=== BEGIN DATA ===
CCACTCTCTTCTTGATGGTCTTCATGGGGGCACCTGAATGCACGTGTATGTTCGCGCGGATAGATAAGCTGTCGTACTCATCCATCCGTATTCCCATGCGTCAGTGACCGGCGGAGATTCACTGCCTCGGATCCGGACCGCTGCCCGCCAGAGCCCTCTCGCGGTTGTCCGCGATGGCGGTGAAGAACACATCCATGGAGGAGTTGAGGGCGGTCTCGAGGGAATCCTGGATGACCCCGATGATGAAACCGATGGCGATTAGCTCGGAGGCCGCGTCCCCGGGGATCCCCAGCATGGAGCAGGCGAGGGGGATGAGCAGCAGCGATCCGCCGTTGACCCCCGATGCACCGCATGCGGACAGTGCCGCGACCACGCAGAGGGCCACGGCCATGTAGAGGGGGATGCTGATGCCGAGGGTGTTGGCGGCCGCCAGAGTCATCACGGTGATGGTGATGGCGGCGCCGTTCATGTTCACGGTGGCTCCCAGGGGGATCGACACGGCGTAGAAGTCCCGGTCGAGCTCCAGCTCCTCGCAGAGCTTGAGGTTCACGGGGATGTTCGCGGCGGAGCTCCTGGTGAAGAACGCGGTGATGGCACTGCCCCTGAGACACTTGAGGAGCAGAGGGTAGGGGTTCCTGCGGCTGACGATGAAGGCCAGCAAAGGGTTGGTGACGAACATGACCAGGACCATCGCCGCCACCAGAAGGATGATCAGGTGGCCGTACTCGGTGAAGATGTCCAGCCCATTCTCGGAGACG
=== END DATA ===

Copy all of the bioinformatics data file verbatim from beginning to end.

CCACTCTCTTCTTGATGGTCTTCATGGGGGCACCTGAATGCACGTGTATGTTCGCGCGGATAGATAAGCTGTCGTACTCATCCATCCGTATTCCCATGCGTCAGTGACCGGCGGAGATTCACTGCCTCGGATCCGGACCGCTGCCCGCCAGAGCCCTCTCGCGGTTGTCCGCGATGGCGGTGAAGAACACATCCATGGAGGAGTTGAGGGCGGTCTCGAGGGAATCCTGGATGACCCCGATGATGAAACCGATGGCGATTAGCTCGGAGGCCGCGTCCCCGGGGATCCCCAGCATGGAGCAGGCGAGGGGGATGAGCAGCAGCGATCCGCCGTTGACCCCCGATGCACCGCATGCGGACAGTGCCGCGACCACGCAGAGGGCCACGGCCATGTAGAGGGGGATGCTGATGCCGAGGGTGTTGGCGGCCGCCAGAGTCATCACGGTGATGGTGATGGCGGCGCCGTTCATGTTCACGGTGGCTCCCAGGGGGATCGACACGGCGTAGAAGTCCCGGTCGAGCTCCAGCTCCTCGCAGAGCTTGAGGTTCACGGGGATGTTCGCGGCGGAGCTCCTGGTGAAGAACGCGGTGATGGCACTGCCCCTGAGACACTTGAGGAGCAGAGGGTAGGGGTTCCTGCGGCTGACGATGAAGGCCAGCAAAGGGTTGGTGACGAACATGACCAGGACCATCGCCGCCACCAGAAGGATGATCAGGTGGCCGTACTCGGTGAAGATGTCCAGCCCATTCTCGGAGACG